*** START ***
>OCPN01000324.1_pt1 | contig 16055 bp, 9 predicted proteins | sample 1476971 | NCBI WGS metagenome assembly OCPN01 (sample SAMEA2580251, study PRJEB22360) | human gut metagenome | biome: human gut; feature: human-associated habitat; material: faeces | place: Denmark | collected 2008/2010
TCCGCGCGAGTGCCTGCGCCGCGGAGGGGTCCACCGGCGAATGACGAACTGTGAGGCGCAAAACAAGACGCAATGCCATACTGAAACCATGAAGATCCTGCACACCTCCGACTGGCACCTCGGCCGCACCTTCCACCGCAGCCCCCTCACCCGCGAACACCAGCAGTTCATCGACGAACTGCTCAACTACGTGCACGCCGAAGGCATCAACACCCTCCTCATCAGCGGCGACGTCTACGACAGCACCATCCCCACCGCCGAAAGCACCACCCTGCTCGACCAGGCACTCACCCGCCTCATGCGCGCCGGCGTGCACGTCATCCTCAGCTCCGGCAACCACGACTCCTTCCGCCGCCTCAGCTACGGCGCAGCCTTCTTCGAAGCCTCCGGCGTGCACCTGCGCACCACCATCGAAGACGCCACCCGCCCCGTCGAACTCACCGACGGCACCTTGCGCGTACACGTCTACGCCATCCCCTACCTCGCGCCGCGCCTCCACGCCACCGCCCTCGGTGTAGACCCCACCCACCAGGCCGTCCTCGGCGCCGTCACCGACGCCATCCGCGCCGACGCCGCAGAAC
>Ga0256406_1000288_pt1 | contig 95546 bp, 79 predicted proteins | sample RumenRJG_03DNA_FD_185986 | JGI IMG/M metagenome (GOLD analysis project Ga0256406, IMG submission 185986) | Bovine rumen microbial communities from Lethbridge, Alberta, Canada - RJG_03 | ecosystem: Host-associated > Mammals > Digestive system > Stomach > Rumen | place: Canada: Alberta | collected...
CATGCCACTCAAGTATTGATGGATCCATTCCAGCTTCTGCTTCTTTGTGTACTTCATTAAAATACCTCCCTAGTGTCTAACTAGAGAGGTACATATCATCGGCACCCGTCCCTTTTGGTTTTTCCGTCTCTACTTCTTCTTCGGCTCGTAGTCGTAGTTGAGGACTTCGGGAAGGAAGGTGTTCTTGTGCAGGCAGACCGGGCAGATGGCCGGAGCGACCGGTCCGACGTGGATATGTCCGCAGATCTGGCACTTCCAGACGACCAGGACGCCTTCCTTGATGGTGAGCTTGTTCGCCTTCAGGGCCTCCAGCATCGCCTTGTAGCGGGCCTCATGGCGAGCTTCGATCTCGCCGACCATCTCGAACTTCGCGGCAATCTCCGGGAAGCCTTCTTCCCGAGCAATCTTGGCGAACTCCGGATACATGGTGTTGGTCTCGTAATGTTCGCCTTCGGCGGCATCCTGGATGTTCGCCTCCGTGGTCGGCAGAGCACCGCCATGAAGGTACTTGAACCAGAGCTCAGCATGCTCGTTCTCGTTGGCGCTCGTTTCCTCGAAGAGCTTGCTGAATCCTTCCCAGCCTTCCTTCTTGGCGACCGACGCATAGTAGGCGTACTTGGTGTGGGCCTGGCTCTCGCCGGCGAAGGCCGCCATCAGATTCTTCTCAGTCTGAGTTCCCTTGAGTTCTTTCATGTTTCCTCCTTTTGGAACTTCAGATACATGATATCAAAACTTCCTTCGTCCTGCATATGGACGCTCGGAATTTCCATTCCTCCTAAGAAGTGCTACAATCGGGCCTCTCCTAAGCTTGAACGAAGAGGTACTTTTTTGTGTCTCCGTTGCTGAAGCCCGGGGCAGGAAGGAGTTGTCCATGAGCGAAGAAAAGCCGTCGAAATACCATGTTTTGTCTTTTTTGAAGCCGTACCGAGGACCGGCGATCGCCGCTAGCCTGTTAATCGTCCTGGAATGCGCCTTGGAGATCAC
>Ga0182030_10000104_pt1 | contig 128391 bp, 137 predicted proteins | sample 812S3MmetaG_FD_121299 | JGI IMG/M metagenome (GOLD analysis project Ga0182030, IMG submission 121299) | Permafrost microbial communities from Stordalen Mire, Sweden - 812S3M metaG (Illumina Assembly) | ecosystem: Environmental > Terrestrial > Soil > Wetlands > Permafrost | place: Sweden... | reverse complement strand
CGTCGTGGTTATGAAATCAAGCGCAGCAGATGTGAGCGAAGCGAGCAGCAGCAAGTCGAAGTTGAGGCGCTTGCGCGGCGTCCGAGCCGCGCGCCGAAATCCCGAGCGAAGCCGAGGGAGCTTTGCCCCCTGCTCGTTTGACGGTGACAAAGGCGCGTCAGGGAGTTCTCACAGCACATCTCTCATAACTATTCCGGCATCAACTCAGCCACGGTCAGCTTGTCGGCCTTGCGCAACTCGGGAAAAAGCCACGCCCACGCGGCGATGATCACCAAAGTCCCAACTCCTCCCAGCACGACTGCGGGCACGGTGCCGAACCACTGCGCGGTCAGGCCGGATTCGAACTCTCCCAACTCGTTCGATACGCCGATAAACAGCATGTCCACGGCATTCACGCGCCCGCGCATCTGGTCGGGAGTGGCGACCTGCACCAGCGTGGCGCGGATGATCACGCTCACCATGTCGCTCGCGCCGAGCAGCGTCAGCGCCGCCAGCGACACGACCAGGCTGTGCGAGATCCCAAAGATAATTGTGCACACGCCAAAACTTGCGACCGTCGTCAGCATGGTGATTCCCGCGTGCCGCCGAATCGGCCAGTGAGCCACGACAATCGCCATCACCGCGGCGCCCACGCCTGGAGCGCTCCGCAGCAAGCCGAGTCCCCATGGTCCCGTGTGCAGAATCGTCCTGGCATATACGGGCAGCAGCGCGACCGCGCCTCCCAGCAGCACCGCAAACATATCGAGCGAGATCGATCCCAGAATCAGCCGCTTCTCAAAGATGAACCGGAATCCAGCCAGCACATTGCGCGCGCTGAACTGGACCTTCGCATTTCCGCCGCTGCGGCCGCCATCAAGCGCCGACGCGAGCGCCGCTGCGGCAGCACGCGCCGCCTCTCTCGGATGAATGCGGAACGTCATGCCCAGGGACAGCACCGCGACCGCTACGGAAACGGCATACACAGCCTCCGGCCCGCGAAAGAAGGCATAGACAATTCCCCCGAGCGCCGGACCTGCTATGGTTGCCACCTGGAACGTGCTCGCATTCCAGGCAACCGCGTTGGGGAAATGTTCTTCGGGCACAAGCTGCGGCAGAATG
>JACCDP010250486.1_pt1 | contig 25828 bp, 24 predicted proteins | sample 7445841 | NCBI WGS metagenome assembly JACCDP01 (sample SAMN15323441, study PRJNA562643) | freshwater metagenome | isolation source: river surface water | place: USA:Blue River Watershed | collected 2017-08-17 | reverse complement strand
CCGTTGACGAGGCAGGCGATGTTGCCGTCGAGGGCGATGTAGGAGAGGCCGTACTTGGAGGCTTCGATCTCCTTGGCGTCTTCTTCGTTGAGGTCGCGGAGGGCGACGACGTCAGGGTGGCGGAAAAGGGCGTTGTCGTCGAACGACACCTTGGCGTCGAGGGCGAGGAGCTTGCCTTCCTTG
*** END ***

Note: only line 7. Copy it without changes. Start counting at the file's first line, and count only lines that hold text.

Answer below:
>JACCDP010250486.1_pt1 | contig 25828 bp, 24 predicted proteins | sample 7445841 | NCBI WGS metagenome assembly JACCDP01 (sample SAMN15323441, study PRJNA562643) | freshwater metagenome | isolation source: river surface water | place: USA:Blue River Watershed | collected 2017-08-17 | reverse complement strand